Teaching Excellence Awards
Introduction to Western Literature I
This course firstly introduces the Hebrew Bible to explore the ancient Hebrew culture and the relationship between man and God. Then we enter the world of Greek Mythology by reading Homer’s epics: Iliad and Odyssey. Following the Trojan legend, we read Virgil’s Aeneid to explore how the Romans created their national epic based on the story of Troy. Each of these works will be read closely, analyzed carefully, and discussed with its own cultural and historical context.
Introduction to Western Literature II
This course firstly introduces the Greek drama to explore theatre of ancient Greece. After discussing Aeschylus’ Agamemnon, Sophocles’ Oedipus the King, Antigone, and Euripides’s Medea, we enter the world of the Greek philosophy by reading Aristotle’s Poetics. Then we read Ovid’s Metamorphoses to explore how the Romans reshaped the Greek mythology. The second part of this course focuses on Christianity. We will discuss the New Testament Gospels and then Augustine’s Confessions. The final part of the course leads us into the world of the Middle Ages. By reading Marie de France’s Lais, we get to know medieval chivalry. Finally, this course ends with Dante Alighieri’s Divine Comedy and Giovanni Boccaccio’s Decameron to see how Dante create a great medieval work by combining great literary traditions before him and how Boccaccio depicts medieval Italy in the dawn of Renaissance.
Medieval English Literature
Placed between the classical tradition and the Renaissance literature, medieval English literature has its own unique beauty and complexity in British literary history. This course is designed to introduce major works in medieval England, approximately from the fifth century to the fifteenth century. This course firstly discusses Old English works, from Bede to Beowulf. Then we read Geoffrey of Monmouth’s History of the Kings of Britain, a twelfth-century Latin chronicle, to see the change from Anglo-Saxon England to Anglo-Norman England. After that, we spend some time on Middle English, and read some of the most famous medieval English works, such as Sir Gawain and the Green Knight and Geoffrey Chaucer’s The Canterbury Tales. Finally, this course ends with Thomas Malory’s Le Morte D’Arthur to explore the Arthurian romances.
This course is designed as an INTERACTIVE workshop to help students develop English writing skills. At the end of this course, students should have received practice in writing paragraphs and short essays. They should be able to review, edit and correct their own and others’ work for both content and language. Furthmore, they will be able to write accurately and appropriately on a restricted range of topics and short tasks. Finally, students will have improved the grammatical accuracy of their writing.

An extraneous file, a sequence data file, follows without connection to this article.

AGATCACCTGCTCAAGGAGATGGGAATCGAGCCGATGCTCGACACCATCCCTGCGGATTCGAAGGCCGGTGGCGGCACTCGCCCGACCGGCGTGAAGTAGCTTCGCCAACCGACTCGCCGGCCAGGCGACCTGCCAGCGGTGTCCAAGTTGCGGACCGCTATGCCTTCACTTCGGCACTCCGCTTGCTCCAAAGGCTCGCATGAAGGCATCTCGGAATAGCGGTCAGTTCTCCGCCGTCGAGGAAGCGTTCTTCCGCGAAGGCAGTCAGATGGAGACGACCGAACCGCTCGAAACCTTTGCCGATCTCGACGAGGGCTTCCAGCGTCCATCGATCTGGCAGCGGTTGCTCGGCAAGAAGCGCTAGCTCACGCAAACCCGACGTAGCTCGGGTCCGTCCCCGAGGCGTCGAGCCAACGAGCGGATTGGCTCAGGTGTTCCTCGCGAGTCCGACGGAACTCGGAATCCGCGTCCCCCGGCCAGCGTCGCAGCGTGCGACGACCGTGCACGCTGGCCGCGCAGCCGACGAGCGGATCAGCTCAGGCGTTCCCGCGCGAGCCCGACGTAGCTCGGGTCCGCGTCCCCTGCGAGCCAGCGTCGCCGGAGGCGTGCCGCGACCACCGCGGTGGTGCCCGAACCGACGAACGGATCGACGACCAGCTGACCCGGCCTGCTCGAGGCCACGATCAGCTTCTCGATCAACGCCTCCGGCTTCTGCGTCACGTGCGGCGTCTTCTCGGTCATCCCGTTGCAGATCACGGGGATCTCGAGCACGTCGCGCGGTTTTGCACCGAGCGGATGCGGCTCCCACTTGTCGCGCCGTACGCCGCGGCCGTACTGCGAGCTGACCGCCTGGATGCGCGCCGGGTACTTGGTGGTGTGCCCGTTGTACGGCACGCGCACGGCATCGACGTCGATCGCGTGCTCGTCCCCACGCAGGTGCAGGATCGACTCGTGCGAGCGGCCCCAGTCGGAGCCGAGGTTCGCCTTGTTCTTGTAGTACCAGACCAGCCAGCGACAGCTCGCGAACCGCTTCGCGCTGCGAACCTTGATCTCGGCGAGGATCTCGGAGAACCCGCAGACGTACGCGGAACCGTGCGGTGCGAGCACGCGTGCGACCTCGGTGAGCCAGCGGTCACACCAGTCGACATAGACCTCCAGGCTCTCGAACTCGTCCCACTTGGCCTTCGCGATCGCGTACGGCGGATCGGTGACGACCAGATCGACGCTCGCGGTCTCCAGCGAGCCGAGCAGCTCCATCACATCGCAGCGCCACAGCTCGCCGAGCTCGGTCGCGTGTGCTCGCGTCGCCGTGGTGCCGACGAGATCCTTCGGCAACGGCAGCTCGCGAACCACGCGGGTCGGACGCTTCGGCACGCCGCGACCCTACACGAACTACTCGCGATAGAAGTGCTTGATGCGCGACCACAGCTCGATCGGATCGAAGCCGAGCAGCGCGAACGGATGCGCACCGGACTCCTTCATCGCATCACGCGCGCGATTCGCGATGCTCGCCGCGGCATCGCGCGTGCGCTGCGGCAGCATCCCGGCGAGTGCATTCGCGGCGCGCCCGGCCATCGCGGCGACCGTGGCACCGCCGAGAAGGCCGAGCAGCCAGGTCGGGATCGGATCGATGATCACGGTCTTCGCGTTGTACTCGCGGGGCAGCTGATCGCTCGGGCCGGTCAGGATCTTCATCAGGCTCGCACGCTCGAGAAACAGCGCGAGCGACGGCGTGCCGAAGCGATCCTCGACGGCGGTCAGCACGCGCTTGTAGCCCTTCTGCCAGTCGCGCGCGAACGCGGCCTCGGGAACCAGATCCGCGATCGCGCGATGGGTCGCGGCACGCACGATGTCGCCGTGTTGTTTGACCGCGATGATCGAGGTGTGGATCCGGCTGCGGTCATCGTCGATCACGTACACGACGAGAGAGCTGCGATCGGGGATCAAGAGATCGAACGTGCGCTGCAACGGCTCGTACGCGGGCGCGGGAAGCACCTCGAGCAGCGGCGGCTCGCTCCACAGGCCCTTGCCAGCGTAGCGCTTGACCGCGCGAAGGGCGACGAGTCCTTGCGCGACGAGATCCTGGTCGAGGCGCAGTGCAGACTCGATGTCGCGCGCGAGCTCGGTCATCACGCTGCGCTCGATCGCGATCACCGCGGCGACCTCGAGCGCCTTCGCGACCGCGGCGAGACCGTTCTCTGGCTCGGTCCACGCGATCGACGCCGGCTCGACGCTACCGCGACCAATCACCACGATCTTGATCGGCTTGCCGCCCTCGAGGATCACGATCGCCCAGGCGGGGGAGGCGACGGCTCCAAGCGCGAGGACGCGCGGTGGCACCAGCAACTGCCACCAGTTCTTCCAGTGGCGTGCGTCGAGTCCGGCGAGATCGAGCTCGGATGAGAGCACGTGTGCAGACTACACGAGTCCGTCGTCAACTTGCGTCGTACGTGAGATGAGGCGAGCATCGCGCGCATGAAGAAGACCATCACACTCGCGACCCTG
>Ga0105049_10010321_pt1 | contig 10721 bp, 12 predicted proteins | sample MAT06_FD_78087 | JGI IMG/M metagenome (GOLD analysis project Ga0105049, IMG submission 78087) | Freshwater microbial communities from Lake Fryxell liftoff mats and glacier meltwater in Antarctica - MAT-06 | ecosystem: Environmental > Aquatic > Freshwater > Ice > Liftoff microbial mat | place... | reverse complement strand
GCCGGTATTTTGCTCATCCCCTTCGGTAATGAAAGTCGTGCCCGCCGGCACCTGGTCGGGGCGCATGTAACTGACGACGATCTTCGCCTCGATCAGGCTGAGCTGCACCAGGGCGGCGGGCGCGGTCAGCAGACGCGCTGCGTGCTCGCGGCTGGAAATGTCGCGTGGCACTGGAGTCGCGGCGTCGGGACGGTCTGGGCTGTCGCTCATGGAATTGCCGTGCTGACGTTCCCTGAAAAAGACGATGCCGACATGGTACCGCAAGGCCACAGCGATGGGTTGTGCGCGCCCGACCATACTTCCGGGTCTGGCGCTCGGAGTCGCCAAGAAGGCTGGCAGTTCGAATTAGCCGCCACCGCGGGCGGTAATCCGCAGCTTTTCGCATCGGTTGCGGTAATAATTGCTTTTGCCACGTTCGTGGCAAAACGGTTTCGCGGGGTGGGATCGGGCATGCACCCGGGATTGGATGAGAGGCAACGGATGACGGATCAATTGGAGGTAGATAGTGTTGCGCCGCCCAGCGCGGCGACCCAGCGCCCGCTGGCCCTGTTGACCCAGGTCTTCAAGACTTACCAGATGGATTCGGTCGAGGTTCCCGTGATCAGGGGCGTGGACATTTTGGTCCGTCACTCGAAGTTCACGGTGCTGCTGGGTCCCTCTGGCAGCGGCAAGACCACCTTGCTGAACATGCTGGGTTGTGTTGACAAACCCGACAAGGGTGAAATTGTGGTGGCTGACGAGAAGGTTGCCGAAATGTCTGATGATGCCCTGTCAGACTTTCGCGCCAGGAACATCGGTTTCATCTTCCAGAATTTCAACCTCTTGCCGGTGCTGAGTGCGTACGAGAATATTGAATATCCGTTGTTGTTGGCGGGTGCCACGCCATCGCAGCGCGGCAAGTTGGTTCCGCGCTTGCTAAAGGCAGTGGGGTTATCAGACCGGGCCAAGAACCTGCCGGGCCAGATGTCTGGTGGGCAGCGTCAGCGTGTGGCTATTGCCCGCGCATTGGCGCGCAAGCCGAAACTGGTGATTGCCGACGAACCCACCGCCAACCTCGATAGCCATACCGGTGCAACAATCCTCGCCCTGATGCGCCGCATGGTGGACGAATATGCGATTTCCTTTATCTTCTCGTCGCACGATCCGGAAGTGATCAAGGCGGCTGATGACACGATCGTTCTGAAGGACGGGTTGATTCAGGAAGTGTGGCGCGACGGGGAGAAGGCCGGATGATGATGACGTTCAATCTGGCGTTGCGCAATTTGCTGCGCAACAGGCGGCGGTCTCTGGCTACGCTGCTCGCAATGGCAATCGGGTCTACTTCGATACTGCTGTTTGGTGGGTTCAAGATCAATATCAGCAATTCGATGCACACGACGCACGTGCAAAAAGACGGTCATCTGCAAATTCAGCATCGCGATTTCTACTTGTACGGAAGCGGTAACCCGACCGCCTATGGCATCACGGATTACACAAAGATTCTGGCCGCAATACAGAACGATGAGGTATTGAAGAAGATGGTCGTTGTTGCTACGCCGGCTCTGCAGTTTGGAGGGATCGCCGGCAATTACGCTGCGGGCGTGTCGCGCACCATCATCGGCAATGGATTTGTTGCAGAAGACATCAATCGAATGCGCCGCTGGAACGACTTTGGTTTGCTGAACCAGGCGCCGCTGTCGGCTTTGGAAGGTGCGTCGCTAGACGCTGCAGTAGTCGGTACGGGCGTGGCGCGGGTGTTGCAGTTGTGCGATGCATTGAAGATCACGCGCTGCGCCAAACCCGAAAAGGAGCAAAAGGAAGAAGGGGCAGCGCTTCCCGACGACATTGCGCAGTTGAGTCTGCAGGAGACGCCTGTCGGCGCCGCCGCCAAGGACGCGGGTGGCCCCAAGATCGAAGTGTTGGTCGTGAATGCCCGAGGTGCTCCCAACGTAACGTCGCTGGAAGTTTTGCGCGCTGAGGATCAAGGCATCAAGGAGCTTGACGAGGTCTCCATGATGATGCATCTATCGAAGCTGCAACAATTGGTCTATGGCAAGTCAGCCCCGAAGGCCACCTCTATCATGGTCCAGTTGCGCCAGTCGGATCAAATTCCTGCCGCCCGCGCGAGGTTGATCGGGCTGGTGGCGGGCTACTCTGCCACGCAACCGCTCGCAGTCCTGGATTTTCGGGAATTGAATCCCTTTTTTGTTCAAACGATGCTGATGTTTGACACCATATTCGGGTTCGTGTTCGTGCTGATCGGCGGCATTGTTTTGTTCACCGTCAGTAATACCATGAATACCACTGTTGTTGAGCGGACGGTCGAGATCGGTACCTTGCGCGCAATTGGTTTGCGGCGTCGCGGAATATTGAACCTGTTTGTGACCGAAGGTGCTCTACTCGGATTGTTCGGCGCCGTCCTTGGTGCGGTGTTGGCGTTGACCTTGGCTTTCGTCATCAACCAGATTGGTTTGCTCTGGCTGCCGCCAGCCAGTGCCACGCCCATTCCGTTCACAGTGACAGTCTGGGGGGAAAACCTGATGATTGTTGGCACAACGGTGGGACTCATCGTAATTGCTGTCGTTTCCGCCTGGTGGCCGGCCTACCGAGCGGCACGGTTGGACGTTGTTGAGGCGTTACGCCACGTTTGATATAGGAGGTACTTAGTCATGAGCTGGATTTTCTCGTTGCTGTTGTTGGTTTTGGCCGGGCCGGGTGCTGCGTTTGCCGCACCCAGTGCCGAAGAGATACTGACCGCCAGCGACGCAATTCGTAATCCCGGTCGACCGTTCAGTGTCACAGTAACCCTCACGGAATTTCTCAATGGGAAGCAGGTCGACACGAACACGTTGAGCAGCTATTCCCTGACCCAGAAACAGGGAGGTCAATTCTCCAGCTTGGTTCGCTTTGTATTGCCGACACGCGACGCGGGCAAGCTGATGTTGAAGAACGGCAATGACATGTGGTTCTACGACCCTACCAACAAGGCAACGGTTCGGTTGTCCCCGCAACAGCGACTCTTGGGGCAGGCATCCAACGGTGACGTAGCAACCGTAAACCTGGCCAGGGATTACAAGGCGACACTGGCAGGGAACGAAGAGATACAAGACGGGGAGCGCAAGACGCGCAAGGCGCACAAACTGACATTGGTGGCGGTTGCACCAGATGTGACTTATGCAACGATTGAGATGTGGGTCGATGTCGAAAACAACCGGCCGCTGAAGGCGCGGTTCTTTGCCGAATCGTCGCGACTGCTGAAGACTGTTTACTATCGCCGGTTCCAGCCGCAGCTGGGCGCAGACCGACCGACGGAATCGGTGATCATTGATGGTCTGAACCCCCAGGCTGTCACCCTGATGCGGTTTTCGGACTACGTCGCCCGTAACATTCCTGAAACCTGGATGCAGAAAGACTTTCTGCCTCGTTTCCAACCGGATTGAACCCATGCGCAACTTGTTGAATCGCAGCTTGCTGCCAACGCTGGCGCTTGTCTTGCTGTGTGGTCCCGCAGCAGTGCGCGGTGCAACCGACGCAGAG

The purpose of learning English is to use it! This section of Freshman English is designed as an interactive and student-centered workshop to help students improve their listening, speaking, reading and writing abilities in English. Using resources such as English interviews, news videos, articles, and intriguing TED talks, we will focus on issues in the contemporary world. Students are expected to spend one to two hours a week to prepare for class, probably including reading an article, listening to an interview, or watching a video. In class, “the Topic of the Week” will be explored through group presentations, and we will have different workshops such as Writing workshop, Speech workshop, Pronunciation workshop, News English workshop, and Reading workshop. For the assignments, students will write three paragraphs in this semester and give a 5-minute speech and a group presentation.
“Geoffrey Chaucer” will introduce students to Chaucer’s literary works and current trends of Chaucerian studies. This course will not only focus on Chaucer’s major poems including The Book of the Duchess, The House of Fame, The Parliament of Fowls, Troilus and Criseyde, The Legend of Good Women, and The Canterbury Tales, but also explore how Chaucer interacted with a wide range of literary sources and traditions, from the Bible through the authors of classical antiquity and down to medieval writers from England and the Continent, especially France and Italy.
Medieval Literature: Texts and Debates
This course will lead students to read interesting Medieval literary works while sampling various recent approaches to Medieval literature and culture. Students can sample different approaches and delve into one more fully in a paper. Texts to be read may include: Geoffrey of Monmouth’s Historia regum Britanniae, Layamon’s Brut, Chretien de Troyes’ Yvain, the Knight of the Lion, The Romance of Sir Beves of Hamtoun, Geoffrey Chaucer’s Troilus and Criseyde and “Squire’s Tale””, The Book of Margery Kempe, John Lydgate’s Troy Book, and Robert Henryson’s Testament of Cressida. The topics of critical debates may include: post-colonial medieval historiography, medieval nationalism, medieval creatures and animals, the medieval Orient, gender, sexuality, women, and Troy.